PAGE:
September 23, 2018 6:47 pm

Concert, town hall mark two months since Danforth mass shooting

WATCH: Town hall sparks debate about how to curb gun violence in Toronto.

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It was a scene filled with cheerful music and carefree smiles. As the sounds of steel drums rang out at the corner of Danforth and Logan, people were drawn to the park that has become a community gathering place.

READ MORE: ‘Smiling as he was shooting’: New documents reveal eyewitness accounts of Danforth shooter

It has been two months since the Danforth shooting and people in the tight knit community are continuing to find ways to heal.

Today’s free concert was a tribute to those killed and injured on July 22 when a 29-year-old gunman opened fire.

The shooting started around 10 p.m. on July 22. At least two people died and 13 others were hurt.

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The band playing this afternoon has strong roots in the community. They hold their practices just a few blocks away.

“Community involvement is what we are about,” said Andre Rouse, the band’s musical director. “All of them congregate around this circle to share stories, share conversations. Hopefully we will be able to add to that by providing music.”

The issue of gun violence has been front and centre in Toronto. Numbers show gun crime in 2018 is on the rise.

READ MORE: ‘I feel sick’: Mother of 2016 murder victim reacts to spate of shootings in Toronto

This afternoon local MPs gathered a panel of experts to share their insights on what has been happening across the city at a town hall.

Some argue a complete ban on hand guns could be one part of a broad solution.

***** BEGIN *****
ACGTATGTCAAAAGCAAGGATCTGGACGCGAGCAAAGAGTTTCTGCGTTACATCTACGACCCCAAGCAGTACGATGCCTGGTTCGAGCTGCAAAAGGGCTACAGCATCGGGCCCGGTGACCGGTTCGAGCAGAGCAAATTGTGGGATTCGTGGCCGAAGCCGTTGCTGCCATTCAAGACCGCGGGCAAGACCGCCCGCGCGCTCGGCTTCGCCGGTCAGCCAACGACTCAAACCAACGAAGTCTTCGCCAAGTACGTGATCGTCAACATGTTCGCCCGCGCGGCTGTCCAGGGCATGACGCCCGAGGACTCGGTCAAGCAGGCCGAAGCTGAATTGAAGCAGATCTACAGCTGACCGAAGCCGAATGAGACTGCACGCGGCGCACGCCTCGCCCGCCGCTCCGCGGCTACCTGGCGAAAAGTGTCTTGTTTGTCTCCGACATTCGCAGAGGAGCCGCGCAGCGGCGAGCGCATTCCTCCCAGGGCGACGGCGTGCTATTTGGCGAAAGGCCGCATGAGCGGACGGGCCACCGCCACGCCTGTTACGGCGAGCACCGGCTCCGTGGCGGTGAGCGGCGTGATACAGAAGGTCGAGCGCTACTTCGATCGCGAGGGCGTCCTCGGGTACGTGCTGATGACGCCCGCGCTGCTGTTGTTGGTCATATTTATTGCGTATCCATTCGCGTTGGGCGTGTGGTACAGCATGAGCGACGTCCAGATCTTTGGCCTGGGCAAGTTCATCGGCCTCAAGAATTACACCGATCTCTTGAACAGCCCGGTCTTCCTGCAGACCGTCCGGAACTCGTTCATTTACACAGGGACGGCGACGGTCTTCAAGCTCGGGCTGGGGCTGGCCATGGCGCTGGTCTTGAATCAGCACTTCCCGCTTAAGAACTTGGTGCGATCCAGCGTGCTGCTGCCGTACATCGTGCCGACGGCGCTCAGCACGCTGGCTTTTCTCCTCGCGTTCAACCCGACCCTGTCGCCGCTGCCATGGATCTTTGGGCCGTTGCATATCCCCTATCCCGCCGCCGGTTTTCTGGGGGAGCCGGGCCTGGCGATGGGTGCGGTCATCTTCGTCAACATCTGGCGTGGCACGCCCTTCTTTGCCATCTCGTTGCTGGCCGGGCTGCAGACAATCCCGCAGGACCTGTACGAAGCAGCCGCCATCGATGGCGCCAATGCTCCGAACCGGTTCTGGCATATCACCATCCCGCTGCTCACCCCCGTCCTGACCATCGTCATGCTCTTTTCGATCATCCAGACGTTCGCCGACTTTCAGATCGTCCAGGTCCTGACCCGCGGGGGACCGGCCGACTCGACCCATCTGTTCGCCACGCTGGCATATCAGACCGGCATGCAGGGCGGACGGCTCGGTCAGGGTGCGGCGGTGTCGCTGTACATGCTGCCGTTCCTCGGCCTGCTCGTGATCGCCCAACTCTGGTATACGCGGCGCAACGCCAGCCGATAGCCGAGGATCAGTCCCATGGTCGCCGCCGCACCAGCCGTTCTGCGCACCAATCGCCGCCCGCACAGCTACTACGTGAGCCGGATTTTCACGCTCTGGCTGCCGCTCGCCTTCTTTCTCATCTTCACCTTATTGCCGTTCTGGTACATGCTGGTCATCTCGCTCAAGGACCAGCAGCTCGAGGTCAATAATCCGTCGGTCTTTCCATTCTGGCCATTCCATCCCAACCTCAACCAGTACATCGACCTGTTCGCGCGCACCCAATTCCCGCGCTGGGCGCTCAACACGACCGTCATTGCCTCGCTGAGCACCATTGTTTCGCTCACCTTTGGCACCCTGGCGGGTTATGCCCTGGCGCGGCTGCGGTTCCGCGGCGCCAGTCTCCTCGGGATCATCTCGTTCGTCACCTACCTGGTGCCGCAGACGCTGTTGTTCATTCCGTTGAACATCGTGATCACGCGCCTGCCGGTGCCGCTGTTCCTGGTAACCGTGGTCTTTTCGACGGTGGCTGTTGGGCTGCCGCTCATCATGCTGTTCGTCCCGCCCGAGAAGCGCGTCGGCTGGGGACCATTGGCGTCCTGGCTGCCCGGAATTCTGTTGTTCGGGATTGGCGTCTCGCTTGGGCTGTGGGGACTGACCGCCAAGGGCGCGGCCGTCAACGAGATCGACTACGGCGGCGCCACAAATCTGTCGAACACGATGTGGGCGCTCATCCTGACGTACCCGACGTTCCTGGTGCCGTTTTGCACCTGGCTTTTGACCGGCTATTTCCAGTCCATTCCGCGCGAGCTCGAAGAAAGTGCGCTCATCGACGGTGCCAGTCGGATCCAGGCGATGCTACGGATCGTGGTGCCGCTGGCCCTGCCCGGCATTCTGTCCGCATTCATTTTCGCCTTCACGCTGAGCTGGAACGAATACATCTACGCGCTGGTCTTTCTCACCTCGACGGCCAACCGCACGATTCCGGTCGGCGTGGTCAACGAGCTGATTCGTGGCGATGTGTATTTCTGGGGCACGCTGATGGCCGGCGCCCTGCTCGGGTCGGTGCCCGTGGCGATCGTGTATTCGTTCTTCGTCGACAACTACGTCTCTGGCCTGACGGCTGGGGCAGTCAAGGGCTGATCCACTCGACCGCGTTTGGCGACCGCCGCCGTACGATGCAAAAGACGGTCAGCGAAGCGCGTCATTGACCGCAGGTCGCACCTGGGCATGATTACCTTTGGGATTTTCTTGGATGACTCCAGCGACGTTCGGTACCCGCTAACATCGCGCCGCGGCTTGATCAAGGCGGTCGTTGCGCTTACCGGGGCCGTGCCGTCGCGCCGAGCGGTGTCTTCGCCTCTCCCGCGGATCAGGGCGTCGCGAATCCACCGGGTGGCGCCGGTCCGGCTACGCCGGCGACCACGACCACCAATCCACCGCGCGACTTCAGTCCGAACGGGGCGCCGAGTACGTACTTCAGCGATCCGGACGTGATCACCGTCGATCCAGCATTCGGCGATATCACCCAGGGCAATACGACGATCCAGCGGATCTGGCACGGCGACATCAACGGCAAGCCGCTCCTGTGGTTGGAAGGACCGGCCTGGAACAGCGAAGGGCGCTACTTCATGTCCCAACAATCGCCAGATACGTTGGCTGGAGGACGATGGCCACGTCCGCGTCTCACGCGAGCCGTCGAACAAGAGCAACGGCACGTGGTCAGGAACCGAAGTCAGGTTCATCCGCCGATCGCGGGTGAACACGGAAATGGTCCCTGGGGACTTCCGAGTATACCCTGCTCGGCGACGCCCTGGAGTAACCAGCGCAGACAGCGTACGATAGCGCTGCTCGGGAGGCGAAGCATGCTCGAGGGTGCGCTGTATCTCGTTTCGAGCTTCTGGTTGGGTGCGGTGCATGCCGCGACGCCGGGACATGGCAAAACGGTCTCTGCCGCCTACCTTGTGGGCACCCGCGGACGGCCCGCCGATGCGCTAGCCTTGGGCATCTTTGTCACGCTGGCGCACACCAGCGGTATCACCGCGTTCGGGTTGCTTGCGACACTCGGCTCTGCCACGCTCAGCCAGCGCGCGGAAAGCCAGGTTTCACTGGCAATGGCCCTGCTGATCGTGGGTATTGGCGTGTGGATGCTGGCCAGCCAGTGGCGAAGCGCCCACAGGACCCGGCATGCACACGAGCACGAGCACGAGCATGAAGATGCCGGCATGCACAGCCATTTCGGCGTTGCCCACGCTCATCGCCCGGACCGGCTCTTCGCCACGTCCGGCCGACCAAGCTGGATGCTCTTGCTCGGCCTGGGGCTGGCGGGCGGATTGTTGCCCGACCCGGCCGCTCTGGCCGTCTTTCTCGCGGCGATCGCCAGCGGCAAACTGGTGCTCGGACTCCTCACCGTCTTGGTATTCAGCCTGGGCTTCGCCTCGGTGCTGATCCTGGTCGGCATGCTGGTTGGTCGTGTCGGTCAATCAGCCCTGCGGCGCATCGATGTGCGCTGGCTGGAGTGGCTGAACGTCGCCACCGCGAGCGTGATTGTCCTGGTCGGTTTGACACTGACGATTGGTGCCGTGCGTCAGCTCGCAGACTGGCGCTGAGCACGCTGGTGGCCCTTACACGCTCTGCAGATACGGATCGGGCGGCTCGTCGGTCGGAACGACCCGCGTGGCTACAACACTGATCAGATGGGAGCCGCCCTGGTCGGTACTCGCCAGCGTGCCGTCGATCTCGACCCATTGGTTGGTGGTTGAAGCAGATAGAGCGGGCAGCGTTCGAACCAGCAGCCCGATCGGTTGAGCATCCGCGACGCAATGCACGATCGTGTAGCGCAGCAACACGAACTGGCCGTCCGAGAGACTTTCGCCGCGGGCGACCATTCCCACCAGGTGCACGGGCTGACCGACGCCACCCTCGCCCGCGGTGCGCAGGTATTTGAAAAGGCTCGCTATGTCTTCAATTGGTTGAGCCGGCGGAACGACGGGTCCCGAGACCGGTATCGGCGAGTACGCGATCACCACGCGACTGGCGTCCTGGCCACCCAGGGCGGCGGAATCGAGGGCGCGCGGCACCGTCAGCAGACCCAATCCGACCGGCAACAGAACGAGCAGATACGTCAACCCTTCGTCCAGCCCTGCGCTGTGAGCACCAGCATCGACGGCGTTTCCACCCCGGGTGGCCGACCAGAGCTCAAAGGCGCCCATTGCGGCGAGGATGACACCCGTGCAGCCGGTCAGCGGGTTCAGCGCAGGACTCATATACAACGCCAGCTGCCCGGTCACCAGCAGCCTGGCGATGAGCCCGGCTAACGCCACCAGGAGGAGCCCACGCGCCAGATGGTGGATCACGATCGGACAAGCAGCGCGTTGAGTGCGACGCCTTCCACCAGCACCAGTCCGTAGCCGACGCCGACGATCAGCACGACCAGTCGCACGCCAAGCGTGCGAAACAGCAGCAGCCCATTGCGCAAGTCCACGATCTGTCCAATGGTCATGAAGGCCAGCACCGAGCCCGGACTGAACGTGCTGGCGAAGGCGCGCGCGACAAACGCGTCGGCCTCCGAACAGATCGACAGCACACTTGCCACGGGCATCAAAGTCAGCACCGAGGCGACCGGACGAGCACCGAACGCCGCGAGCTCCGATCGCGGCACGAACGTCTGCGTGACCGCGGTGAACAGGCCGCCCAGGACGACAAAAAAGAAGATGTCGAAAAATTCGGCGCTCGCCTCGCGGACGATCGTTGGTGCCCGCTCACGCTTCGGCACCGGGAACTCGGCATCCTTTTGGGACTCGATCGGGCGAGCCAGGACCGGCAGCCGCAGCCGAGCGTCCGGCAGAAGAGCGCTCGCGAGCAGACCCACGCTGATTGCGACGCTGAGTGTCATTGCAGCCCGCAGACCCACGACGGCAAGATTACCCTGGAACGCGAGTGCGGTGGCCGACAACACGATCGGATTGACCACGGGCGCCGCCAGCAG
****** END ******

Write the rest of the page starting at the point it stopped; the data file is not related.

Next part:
“I think it would work,” said Scot Wortley, a criminology professor from the University of Toronto.

WATCH: Toronto Danforth gunman arrested and released before mass shooting

“I think it wouldn’t be the silver bullet that would solve all the problems, but I think that it would reduce the supply of guns on our streets. It would (likely) reduce the amount of ammunition and the resale of guns and ammunition that is possible when there is a legal market.”

Others say stricter regulations infringe on the rights of law abiding citizens.

“It’s tainting every way and everybody,” said Don Lindsay with the Canadian Firearms Network. “Those of us who have been using guns all our whole life, we haven’t hurt anybody, haven’t done nothing.”

READ MORE: Anti-Islam protester thrown into fountain at Danforth shooting memorial in Toronto

MP Bill Blair sat on the panel today. Blair says he knows Canadians are concerned about gun violence coast to coast.

“I have been clearly mandated to conduct a full examination of all the measures that we might take including a hand gun ban, but to do it in a way which is respectful of responsible lawful gun owners,” Blair said.

For Kelly Whetter, a solution can’t some soon enough. Her son died in April 2016 when he was shot at Yonge and Bloor six times in the back by a complete stranger.

“Nobody is born wanting to kill people, and this is just happening too much,” Whetter said. “It’s very sad… it’s distressing.”

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